February 21, 2008

Update when user is idle

Filed under: AJAX, Javascript, MooTools, OOP — Tags: , , , , — Zeal_ @ 11:44 pm

Recently I had to update a list based on what the user entered into an input field. I thought it should somehow detect that the user finished typing, but that seemed a rather obscure notion at first glance.

But then it occured to me that it simply means that there has not been any input in, say, 1s or any specified amount of time. Even if the user just stopped for a sec or is disturbed, it is nice to have the list updated for her, and indeed, it does not interfere with what we have in mind when thinking about typing. It doesn’t destroy the feeling of “right now I am telling the computer what I want to”, it bears no interrupting quality whatsoever.

It is so simple:

<input type="text" id="typehere" />
<div id="target"></div>

and then,

new IdleUpdate('typehere', {
    onIdleChange:function(el) {
        new Ajax('stuff.php', {

In this example you can see how the class fits nicely in the MooTools style of design, and how expressive a language javascript can be. :)

Options supported are

  • delay: amount of idle time before the event is fired,
  • onIdleChange: the event handler

Needless to say, anything can be done in the event handler, not just Ajax calls but it is also nice for checking password strengts clientside or computing the total of a bill etc.

Check it out yourself, it’s well under 1K ;) You may want to change the extension. idleupdate.js

Introducing overload.js

Filed under: Javascript, MooTools, OOP — Tags: , , , — Zeal_ @ 10:09 pm

Overload.js is a tiny but handy library for MooTools, my attempt at shaping Javascript towards being a more OOP-esque language. It lets you overload methods of a class to do different things based on their actual parameters.

Although it is not production code yet, it works pretty much as expected. Call it 0.1, and maybe spice it with a touch of “beta” too ;)

A class with an overloaded method, setColor, looks like this:

var Color=new Class({
	initialize:function() {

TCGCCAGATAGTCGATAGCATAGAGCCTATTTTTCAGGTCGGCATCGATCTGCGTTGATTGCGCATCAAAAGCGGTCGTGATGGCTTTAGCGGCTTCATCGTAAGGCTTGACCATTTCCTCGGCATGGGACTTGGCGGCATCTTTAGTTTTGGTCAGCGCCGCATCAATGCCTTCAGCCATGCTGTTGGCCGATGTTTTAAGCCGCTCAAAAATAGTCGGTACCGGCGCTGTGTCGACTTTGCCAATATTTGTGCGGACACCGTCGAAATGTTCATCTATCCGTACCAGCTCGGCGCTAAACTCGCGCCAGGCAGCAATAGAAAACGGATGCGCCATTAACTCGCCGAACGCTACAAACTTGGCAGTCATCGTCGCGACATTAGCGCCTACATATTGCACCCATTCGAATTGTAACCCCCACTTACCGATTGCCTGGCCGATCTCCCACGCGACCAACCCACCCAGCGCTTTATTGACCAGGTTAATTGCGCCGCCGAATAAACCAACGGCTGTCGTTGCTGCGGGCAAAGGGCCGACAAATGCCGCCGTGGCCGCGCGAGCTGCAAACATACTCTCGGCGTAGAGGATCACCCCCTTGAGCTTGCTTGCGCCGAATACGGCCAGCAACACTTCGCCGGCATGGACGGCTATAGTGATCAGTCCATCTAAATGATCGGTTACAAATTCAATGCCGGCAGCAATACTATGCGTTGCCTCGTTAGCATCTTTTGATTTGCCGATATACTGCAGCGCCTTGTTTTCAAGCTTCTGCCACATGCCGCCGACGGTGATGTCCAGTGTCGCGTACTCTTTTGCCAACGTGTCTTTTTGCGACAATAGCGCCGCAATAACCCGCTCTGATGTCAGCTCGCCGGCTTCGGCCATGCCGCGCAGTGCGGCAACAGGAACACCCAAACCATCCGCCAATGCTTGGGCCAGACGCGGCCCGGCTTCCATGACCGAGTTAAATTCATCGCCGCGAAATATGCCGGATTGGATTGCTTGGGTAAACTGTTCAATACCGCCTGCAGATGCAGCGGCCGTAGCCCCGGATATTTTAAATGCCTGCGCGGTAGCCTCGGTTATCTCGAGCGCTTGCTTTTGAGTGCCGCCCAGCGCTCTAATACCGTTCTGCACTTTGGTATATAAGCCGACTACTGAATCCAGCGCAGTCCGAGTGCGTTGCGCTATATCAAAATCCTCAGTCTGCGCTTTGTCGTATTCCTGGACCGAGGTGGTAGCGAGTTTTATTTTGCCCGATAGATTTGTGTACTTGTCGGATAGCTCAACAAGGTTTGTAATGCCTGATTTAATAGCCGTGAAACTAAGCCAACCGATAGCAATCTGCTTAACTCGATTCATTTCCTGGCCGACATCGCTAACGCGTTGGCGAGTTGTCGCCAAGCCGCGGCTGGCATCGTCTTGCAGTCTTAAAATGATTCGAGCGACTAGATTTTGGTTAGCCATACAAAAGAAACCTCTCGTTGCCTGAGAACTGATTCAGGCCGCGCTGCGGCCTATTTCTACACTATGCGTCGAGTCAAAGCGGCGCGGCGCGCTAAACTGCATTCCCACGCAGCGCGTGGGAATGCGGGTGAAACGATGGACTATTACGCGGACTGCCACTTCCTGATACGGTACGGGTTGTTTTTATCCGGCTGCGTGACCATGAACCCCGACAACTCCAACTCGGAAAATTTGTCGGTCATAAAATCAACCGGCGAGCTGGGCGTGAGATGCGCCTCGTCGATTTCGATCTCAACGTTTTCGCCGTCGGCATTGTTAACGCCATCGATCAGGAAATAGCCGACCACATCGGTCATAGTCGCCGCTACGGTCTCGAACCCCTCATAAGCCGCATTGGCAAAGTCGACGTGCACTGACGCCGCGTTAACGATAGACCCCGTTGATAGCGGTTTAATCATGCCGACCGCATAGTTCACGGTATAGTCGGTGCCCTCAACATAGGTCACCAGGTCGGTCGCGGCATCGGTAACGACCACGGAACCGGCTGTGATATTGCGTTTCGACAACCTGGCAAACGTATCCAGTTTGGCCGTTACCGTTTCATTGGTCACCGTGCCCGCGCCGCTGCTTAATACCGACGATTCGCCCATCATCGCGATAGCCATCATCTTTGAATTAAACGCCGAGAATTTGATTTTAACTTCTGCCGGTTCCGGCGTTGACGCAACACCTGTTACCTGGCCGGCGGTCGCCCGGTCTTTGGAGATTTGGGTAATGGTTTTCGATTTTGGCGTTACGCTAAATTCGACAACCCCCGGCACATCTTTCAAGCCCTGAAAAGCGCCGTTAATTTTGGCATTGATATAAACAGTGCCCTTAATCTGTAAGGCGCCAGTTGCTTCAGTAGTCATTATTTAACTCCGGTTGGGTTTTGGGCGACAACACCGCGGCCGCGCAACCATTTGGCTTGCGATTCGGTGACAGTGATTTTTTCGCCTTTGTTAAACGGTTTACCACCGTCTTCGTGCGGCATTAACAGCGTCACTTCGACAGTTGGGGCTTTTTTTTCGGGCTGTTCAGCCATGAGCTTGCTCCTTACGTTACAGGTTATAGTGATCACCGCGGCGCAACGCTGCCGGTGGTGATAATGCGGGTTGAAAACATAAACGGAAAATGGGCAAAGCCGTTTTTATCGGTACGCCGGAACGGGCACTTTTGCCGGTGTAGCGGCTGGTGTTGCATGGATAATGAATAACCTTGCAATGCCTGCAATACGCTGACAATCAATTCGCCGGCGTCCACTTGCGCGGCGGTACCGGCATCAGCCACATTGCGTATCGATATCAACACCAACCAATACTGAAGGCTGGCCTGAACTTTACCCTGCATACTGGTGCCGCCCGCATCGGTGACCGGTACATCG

"string":function(s) {
			var r = parseInt(s.substr(1,2), 16);
			var g = parseInt(s.substr(3,2), 16);
			var b = parseInt(s.substr(5,2), 16);
		"int int int":function(r,g,b) {
			this.r = r;
			this.g = g;
			this.b = b;
	toString:function() {
		return '#' + this.r.toString(16) + this.g.toString(16) + this.b.toString(16);

Here, setColor may be called with either one argument of the type ‘string’, or three arguments of the type ‘int’. It is worth noting that type matching is done via the following function:

function match_type(type_name, arg) {
    switch(type_name) {
        case 'string': return $type(arg) == 'string';
        case 'int': return ($type(arg) == 'number') && (!arg.toString().contains('.'));
        case 'float': return ($type(arg) == 'number') && (arg.toString().contains('.'));
        case 'array': return ($type(arg) == 'array');
        case 'object': return ($type(arg) == 'object');
    return eval('arg instanceof ' + type_name);


  • a string, an array or an object argument is recognized based on their types
  • a float or an integer argument is recognized based on their type being number, and whether if they contain or don’t contain a decimal dot, respectively.
  • an argument of any class (e.g. Element or Ajax) is recognized using eval and instanceof.

I think the most serious problem with the current implementation is that there is no fallback mechanism should formal parameter type matching fail. So,

var c = new Color();

c.setColor("first", "second");

doesn’t call any of the overloaded methods, nor does it notify the user.

Please find attached overload.js in its present form: overload.js.

Comments are welcome! :)

Blog at